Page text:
Tuesday, 29 May 2007
Monday, 21 May 2007
Last week (May 12th) I was on BBC Radio 4's Money Box programme talking about the position of some women who are now drawing less state pension than they should be. Working with the Times newspaper and Grant Thornton, we have identified a group of women who had children and spent time at home with them in the 1980s, who should have had their pension rights protected under a scheme called 'Home Responsibilities Protection' - but who aren't. We're not sure exactly why these women are missing out, but our hunch is that it is to do with a mismatch between the Child Benefit computer and the National Insurance computer.
I've been to see the pensions minister and he has agreed to look at a sample of cases to see if there is something systematic going on. I'm therefore now looking for some clearcut case studies of women who:
a) are now drawing a state pension, and are probably aged in their 60s or early 70s;
b) who had one or more child born after 1962 (so that they were still under 16 in 1978 when HRP came in);
c) who took time out of paid work in the late 1970s or 1980s with their under 16 child, and therefore didn't pay NI contributions in those years;
d) who are now drawing a reduced state pension because of gaps in their NI record, and whose pension documentation made no mention of Home Responsibilities Protection.
It's all a bit complicated, I know, but if we can find some clear cut case studies, hopefully we can persuade the Government to look again at this issue. Anyone who knows someone who might be affected is welcome to contact me by writing to Steve Webb MP, House of Commons, London SW1A 0AA.
Tuesday, 15 May 2007
The Guardian nobly gave me a right of reply today - inevitably summing up a political party in less than 500 words is a challenge, but this was my stab at responding to his article. Let me know what you think.
Tuesday, 8 May 2007
A few things struck me about what he said. First, he pointed out that whilst we should celebrate the fact that the slave trade was abolished, we should also ask why it was tolerated for so long? One answer was that the mass of the public had little or no idea of the conditions in which slaves worked on the plantations or in which they were transported. The triumph of the Abolitionists was partly due to raising public awareness of the reality of the situation. (Incidentally, I was interested to see in the Wilberforce film "Amazing Grace" that the forerunners of the Fair Trade movement were active 200 years ago boycotting bananas from slave plantations!). I suspect the same is still true today when it comes to the conditions of people around the world who work for a pittance to produce the cheap clothes etc. that we stil buy in the UK.
He also had an interesting take on the 'should we apologise for slavery' debate. If I understood his argument correctly, he seemed to say that the best reparations we could make would be to tackle modern day poverty and disease in Africa, which does seem to be a constructive way of taking things forward.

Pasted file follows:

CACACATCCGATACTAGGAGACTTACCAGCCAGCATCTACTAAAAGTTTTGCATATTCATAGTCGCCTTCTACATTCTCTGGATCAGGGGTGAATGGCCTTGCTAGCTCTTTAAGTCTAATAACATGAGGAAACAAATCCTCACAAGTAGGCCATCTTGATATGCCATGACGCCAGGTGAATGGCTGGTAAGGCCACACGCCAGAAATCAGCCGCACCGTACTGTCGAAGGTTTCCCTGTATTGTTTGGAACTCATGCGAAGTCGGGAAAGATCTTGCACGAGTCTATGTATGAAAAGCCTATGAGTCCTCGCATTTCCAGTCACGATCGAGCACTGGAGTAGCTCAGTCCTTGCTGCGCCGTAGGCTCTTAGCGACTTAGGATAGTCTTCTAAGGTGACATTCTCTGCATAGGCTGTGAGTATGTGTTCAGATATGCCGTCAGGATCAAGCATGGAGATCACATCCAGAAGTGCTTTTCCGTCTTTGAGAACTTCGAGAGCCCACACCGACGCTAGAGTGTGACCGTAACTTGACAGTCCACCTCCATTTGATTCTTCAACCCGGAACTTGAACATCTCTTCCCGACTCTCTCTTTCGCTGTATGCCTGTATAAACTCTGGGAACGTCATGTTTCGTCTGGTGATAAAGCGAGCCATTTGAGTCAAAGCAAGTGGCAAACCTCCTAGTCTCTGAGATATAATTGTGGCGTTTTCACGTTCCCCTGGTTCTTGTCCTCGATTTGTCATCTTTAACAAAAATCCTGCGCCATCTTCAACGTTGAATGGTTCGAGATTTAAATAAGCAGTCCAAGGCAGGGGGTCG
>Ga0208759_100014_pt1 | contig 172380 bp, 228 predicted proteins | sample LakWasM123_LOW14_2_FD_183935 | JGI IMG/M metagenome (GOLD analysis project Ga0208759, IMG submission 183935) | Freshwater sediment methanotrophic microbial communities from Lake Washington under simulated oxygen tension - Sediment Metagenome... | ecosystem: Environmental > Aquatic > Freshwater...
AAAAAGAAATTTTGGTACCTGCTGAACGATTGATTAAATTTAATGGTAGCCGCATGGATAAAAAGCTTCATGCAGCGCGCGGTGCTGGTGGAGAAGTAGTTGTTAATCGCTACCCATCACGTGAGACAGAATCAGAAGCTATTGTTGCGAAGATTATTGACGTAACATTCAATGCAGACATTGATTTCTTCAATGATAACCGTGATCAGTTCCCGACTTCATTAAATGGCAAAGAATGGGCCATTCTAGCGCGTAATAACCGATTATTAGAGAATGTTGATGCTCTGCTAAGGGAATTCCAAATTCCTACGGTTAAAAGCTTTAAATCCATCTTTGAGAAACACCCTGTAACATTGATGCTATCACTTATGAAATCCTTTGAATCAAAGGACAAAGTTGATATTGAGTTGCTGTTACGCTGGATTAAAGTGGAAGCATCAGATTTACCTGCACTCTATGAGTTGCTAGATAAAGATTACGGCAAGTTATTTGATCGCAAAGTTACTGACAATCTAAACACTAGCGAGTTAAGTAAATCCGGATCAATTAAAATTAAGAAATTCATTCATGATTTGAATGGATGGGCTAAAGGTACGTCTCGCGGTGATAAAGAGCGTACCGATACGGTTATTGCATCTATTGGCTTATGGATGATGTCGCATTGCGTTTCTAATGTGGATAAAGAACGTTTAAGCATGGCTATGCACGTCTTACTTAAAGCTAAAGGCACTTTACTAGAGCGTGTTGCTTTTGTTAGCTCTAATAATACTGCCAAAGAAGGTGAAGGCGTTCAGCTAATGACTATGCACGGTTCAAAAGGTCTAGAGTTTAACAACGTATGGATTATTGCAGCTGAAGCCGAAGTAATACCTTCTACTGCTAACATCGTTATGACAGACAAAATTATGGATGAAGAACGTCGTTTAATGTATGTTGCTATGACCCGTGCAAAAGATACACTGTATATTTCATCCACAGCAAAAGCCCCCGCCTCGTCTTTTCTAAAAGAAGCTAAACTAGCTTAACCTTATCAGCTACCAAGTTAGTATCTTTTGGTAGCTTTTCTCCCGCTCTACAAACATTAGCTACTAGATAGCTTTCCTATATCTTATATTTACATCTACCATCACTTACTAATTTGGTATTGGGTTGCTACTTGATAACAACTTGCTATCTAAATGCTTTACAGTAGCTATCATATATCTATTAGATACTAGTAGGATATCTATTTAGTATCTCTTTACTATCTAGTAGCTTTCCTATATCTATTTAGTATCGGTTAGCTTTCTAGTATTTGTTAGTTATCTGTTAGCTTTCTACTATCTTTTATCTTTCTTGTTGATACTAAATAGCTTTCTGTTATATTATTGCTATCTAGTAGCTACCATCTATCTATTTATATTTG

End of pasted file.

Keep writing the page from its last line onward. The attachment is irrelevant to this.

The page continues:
The gist of his message was that where there is injustice the focus must be not so much on working out who to blame but on taking personal responsibility for playing you part in tackling it. Seems like a good principle.
Friday, 4 May 2007
From the point of view of the 'Thornbury and Yate' constituency, the results were pretty good - 15 Lib Dems elected out of 18, with some thumping great majorities in parts of the constituency. It's also worth a word of praise for the town / parish councillors who do so much. To get 100% of the Lib Dem candidates elected in Thornbury, Yate and Dodington is a real tribute to the local team in each place.
The results also make the new Filton & Bradley Stoke parliamentary seat look really interesting. Labour were almost wiped out, but the Conservative parliamentary candidate also failed to get elected. This seat looks increasingly like a close fight between the Lib Dems (our candidate being Emma Bone) and the Conservatives, with the key determinant of the outcome being which way last times' Labour voters decide to go. Could be a busy few years!
Tuesday, 1 May 2007
Ten years ago today was the day when my life changed beyond recognition. For the preceding six weeks I had been pounding the streets of Northavon, knocking on doors and trying to persuade people that we could overcome a Tory majority of around 11,000. I didn't dare believe it, even though I lost count of the number of people who said: "I've always voted Tory, but now I'm changing". The first time I dared believe was when I sat down at 10pm on May 1st 1997 and the exit polls suggested that there had indeed been a huge swing against the Government. A couple of hours later I had a phone call telling me to get across to the election count. I arrived and walked around the room a bit dazed, to find that all of our 'counting agents' had been watching piles of votes counted that had more in my pile than in the other pile. We had won by 2,137! Within minutes of the result being announced, the Today programme were on the phone wanting to talk to me. And a few hours later they had dropped me because of even more remarkable results like Michael Portillo losing! But on that occasion I didn't mind!
The last ten years in Parliament has been characterised by one party having a huge and dominant majority. But something tells me that the next years may look rather different. Things may be about to get very interesting and it is great to have the chance to be a part of it.